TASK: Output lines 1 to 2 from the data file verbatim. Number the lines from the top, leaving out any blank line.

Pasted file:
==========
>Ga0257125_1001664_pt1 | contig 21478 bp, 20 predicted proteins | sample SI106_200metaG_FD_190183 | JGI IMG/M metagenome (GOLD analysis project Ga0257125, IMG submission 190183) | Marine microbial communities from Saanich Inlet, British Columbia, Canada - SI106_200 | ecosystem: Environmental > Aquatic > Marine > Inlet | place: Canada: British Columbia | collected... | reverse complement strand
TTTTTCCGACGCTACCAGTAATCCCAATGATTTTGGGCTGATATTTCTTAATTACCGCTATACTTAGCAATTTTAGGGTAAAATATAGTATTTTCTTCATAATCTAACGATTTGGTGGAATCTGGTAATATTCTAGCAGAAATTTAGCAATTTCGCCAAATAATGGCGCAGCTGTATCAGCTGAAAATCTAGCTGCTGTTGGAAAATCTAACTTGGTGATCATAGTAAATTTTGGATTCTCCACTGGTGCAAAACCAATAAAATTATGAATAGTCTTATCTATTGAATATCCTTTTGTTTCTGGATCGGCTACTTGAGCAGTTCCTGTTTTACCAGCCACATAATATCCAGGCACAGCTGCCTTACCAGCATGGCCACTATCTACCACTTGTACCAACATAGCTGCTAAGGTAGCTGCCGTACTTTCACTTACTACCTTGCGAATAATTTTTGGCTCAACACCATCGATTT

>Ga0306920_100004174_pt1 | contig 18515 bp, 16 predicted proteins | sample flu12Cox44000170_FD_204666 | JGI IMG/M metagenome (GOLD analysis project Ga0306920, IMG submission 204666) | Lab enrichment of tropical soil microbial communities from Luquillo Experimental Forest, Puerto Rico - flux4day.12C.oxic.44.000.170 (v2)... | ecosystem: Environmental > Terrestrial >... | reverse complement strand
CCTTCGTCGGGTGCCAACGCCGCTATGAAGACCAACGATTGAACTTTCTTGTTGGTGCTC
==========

>Ga0257125_1001664_pt1 | contig 21478 bp, 20 predicted proteins | sample SI106_200metaG_FD_190183 | JGI IMG/M metagenome (GOLD analysis project Ga0257125, IMG submission 190183) | Marine microbial communities from Saanich Inlet, British Columbia, Canada - SI106_200 | ecosystem: Environmental > Aquatic > Marine > Inlet | place: Canada: British Columbia | collected... | reverse complement strand
TTTTTCCGACGCTACCAGTAATCCCAATGATTTTGGGCTGATATTTCTTAATTACCGCTATACTTAGCAATTTTAGGGTAAAATATAGTATTTTCTTCATAATCTAACGATTTGGTGGAATCTGGTAATATTCTAGCAGAAATTTAGCAATTTCGCCAAATAATGGCGCAGCTGTATCAGCTGAAAATCTAGCTGCTGTTGGAAAATCTAACTTGGTGATCATAGTAAATTTTGGATTCTCCACTGGTGCAAAACCAATAAAATTATGAATAGTCTTATCTATTGAATATCCTTTTGTTTCTGGATCGGCTACTTGAGCAGTTCCTGTTTTACCAGCCACATAATATCCAGGCACAGCTGCCTTACCAGCATGGCCACTATCTACCACTTGTACCAACATAGCTGCTAAGGTAGCTGCCGTACTTTCACTTACTACCTTGCGAATAATTTTTGGCTCAACACCATCGATTT